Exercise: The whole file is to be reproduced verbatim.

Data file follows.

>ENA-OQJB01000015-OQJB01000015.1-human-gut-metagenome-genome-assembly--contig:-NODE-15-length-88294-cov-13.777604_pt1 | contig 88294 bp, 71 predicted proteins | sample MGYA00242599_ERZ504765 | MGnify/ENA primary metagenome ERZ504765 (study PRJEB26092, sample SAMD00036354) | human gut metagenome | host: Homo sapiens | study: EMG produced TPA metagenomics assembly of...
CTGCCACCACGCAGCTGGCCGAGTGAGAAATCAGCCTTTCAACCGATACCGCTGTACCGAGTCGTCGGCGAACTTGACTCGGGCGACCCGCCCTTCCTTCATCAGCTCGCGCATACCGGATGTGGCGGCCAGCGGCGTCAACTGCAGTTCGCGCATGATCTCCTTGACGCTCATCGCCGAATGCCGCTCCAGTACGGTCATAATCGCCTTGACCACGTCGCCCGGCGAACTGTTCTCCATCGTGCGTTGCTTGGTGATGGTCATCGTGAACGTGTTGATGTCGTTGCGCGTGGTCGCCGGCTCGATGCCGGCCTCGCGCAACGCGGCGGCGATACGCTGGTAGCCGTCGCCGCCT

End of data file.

>ENA-OQJB01000015-OQJB01000015.1-human-gut-metagenome-genome-assembly--contig:-NODE-15-length-88294-cov-13.777604_pt1 | contig 88294 bp, 71 predicted proteins | sample MGYA00242599_ERZ504765 | MGnify/ENA primary metagenome ERZ504765 (study PRJEB26092, sample SAMD00036354) | human gut metagenome | host: Homo sapiens | study: EMG produced TPA metagenomics assembly of...
CTGCCACCACGCAGCTGGCCGAGTGAGAAATCAGCCTTTCAACCGATACCGCTGTACCGAGTCGTCGGCGAACTTGACTCGGGCGACCCGCCCTTCCTTCATCAGCTCGCGCATACCGGATGTGGCGGCCAGCGGCGTCAACTGCAGTTCGCGCATGATCTCCTTGACGCTCATCGCCGAATGCCGCTCCAGTACGGTCATAATCGCCTTGACCACGTCGCCCGGCGAACTGTTCTCCATCGTGCGTTGCTTGGTGATGGTCATCGTGAACGTGTTGATGTCGTTGCGCGTGGTCGCCGGCTCGATGCCGGCCTCGCGCAACGCGGCGGCGATACGCTGGTAGCCGTCGCCGCCT